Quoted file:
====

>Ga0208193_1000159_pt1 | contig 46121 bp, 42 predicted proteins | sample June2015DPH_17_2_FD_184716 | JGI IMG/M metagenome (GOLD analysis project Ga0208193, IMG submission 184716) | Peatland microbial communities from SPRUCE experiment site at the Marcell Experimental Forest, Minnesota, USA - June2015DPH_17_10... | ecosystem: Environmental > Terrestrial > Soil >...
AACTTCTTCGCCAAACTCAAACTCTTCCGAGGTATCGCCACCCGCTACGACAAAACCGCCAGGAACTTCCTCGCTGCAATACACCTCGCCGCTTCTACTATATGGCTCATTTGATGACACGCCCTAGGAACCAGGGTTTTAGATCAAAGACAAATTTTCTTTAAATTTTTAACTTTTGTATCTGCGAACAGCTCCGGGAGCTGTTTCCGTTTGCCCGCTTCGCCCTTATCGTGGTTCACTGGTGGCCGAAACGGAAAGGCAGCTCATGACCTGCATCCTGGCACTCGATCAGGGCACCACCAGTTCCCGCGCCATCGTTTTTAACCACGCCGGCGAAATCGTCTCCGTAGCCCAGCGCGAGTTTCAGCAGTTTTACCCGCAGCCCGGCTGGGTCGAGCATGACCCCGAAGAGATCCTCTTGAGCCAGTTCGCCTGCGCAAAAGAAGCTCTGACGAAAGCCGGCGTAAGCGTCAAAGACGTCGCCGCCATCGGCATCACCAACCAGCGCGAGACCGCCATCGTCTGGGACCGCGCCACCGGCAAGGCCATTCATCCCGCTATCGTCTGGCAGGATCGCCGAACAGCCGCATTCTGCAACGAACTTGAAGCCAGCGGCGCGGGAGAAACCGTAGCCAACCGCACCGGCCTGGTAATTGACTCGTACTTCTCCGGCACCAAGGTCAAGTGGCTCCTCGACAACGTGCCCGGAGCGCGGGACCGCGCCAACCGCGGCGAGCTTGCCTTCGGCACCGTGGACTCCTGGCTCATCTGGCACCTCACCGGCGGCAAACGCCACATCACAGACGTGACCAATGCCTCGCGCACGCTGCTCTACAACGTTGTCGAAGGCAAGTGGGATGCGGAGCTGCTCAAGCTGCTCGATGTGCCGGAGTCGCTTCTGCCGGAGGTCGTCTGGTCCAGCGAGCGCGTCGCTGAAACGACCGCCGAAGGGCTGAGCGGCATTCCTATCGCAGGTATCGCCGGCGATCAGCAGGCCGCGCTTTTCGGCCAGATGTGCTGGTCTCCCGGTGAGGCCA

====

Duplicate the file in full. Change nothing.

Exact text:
>Ga0208193_1000159_pt1 | contig 46121 bp, 42 predicted proteins | sample June2015DPH_17_2_FD_184716 | JGI IMG/M metagenome (GOLD analysis project Ga0208193, IMG submission 184716) | Peatland microbial communities from SPRUCE experiment site at the Marcell Experimental Forest, Minnesota, USA - June2015DPH_17_10... | ecosystem: Environmental > Terrestrial > Soil >...
AACTTCTTCGCCAAACTCAAACTCTTCCGAGGTATCGCCACCCGCTACGACAAAACCGCCAGGAACTTCCTCGCTGCAATACACCTCGCCGCTTCTACTATATGGCTCATTTGATGACACGCCCTAGGAACCAGGGTTTTAGATCAAAGACAAATTTTCTTTAAATTTTTAACTTTTGTATCTGCGAACAGCTCCGGGAGCTGTTTCCGTTTGCCCGCTTCGCCCTTATCGTGGTTCACTGGTGGCCGAAACGGAAAGGCAGCTCATGACCTGCATCCTGGCACTCGATCAGGGCACCACCAGTTCCCGCGCCATCGTTTTTAACCACGCCGGCGAAATCGTCTCCGTAGCCCAGCGCGAGTTTCAGCAGTTTTACCCGCAGCCCGGCTGGGTCGAGCATGACCCCGAAGAGATCCTCTTGAGCCAGTTCGCCTGCGCAAAAGAAGCTCTGACGAAAGCCGGCGTAAGCGTCAAAGACGTCGCCGCCATCGGCATCACCAACCAGCGCGAGACCGCCATCGTCTGGGACCGCGCCACCGGCAAGGCCATTCATCCCGCTATCGTCTGGCAGGATCGCCGAACAGCCGCATTCTGCAACGAACTTGAAGCCAGCGGCGCGGGAGAAACCGTAGCCAACCGCACCGGCCTGGTAATTGACTCGTACTTCTCCGGCACCAAGGTCAAGTGGCTCCTCGACAACGTGCCCGGAGCGCGGGACCGCGCCAACCGCGGCGAGCTTGCCTTCGGCACCGTGGACTCCTGGCTCATCTGGCACCTCACCGGCGGCAAACGCCACATCACAGACGTGACCAATGCCTCGCGCACGCTGCTCTACAACGTTGTCGAAGGCAAGTGGGATGCGGAGCTGCTCAAGCTGCTCGATGTGCCGGAGTCGCTTCTGCCGGAGGTCGTCTGGTCCAGCGAGCGCGTCGCTGAAACGACCGCCGAAGGGCTGAGCGGCATTCCTATCGCAGGTATCGCCGGCGATCAGCAGGCCGCGCTTTTCGGCCAGATGTGCTGGTCTCCCGGTGAGGCCA